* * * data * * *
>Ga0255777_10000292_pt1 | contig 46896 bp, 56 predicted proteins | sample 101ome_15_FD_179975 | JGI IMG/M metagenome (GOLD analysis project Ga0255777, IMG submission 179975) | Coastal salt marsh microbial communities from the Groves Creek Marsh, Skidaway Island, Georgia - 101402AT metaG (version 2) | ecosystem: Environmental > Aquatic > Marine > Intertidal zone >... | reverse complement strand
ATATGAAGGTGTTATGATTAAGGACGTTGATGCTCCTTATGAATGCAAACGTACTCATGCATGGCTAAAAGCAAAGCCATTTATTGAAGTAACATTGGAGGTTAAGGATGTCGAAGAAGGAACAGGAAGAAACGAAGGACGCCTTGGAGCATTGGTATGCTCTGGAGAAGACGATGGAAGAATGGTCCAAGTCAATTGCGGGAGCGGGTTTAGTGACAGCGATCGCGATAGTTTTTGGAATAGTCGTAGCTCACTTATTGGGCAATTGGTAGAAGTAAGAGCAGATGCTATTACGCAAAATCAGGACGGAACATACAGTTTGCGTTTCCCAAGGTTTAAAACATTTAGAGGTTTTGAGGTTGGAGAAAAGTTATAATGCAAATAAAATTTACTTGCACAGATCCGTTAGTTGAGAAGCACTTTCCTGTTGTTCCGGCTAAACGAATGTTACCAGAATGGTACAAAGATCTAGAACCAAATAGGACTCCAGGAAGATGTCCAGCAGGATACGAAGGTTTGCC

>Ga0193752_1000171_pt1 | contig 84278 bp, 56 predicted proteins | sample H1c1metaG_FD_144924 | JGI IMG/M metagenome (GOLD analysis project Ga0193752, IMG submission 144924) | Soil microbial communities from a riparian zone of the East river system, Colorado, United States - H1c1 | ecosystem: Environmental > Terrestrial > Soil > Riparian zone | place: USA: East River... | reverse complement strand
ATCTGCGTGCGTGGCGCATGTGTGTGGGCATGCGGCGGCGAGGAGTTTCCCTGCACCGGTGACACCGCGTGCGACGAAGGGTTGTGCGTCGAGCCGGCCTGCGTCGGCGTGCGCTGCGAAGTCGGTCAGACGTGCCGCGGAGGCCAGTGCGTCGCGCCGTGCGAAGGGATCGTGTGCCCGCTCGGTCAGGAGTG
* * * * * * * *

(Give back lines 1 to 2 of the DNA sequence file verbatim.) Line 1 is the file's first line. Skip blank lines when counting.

>Ga0255777_10000292_pt1 | contig 46896 bp, 56 predicted proteins | sample 101ome_15_FD_179975 | JGI IMG/M metagenome (GOLD analysis project Ga0255777, IMG submission 179975) | Coastal salt marsh microbial communities from the Groves Creek Marsh, Skidaway Island, Georgia - 101402AT metaG (version 2) | ecosystem: Environmental > Aquatic > Marine > Intertidal zone >... | reverse complement strand
ATATGAAGGTGTTATGATTAAGGACGTTGATGCTCCTTATGAATGCAAACGTACTCATGCATGGCTAAAAGCAAAGCCATTTATTGAAGTAACATTGGAGGTTAAGGATGTCGAAGAAGGAACAGGAAGAAACGAAGGACGCCTTGGAGCATTGGTATGCTCTGGAGAAGACGATGGAAGAATGGTCCAAGTCAATTGCGGGAGCGGGTTTAGTGACAGCGATCGCGATAGTTTTTGGAATAGTCGTAGCTCACTTATTGGGCAATTGGTAGAAGTAAGAGCAGATGCTATTACGCAAAATCAGGACGGAACATACAGTTTGCGTTTCCCAAGGTTTAAAACATTTAGAGGTTTTGAGGTTGGAGAAAAGTTATAATGCAAATAAAATTTACTTGCACAGATCCGTTAGTTGAGAAGCACTTTCCTGTTGTTCCGGCTAAACGAATGTTACCAGAATGGTACAAAGATCTAGAACCAAATAGGACTCCAGGAAGATGTCCAGCAGGATACGAAGGTTTGCC